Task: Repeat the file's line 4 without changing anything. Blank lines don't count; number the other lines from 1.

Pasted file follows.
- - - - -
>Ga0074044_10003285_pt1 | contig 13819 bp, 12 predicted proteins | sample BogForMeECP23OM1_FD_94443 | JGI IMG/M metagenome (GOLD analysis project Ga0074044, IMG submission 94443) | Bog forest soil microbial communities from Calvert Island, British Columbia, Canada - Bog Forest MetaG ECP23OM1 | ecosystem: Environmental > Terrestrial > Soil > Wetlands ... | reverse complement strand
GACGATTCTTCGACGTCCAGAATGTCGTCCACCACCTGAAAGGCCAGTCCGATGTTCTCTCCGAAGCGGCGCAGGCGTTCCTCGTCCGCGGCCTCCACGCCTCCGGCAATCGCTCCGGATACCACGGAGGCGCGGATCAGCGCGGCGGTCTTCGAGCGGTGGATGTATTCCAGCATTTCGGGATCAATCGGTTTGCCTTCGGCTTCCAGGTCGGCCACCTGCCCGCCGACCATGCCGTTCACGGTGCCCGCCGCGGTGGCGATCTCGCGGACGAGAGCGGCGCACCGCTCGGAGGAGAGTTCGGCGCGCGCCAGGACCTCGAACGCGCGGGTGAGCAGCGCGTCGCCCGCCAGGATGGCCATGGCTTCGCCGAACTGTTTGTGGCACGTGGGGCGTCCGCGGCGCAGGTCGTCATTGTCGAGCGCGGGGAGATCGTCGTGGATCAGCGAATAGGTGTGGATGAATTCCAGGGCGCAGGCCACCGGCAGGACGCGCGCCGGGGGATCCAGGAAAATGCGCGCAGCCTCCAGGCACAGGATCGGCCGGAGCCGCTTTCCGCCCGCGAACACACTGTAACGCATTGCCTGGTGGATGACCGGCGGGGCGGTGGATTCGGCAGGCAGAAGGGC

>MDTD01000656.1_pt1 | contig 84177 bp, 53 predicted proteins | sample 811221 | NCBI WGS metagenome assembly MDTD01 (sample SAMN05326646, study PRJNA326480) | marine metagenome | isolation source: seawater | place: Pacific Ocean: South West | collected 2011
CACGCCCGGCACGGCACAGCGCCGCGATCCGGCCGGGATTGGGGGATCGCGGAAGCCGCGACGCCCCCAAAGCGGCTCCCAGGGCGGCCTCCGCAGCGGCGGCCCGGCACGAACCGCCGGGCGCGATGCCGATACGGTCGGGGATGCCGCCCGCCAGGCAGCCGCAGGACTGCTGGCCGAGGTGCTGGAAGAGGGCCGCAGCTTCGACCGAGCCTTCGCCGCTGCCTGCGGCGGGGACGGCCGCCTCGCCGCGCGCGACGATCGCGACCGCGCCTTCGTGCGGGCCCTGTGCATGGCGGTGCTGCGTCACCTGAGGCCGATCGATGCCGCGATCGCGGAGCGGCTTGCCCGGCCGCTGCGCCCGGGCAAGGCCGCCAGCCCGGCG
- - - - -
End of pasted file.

CACGCCCGGCACGGCACAGCGCCGCGATCCGGCCGGGATTGGGGGATCGCGGAAGCCGCGACGCCCCCAAAGCGGCTCCCAGGGCGGCCTCCGCAGCGGCGGCCCGGCACGAACCGCCGGGCGCGATGCCGATACGGTCGGGGATGCCGCCCGCCAGGCAGCCGCAGGACTGCTGGCCGAGGTGCTGGAAGAGGGCCGCAGCTTCGACCGAGCCTTCGCCGCTGCCTGCGGCGGGGACGGCCGCCTCGCCGCGCGCGACGATCGCGACCGCGCCTTCGTGCGGGCCCTGTGCATGGCGGTGCTGCGTCACCTGAGGCCGATCGATGCCGCGATCGCGGAGCGGCTTGCCCGGCCGCTGCGCCCGGGCAAGGCCGCCAGCCCGGCG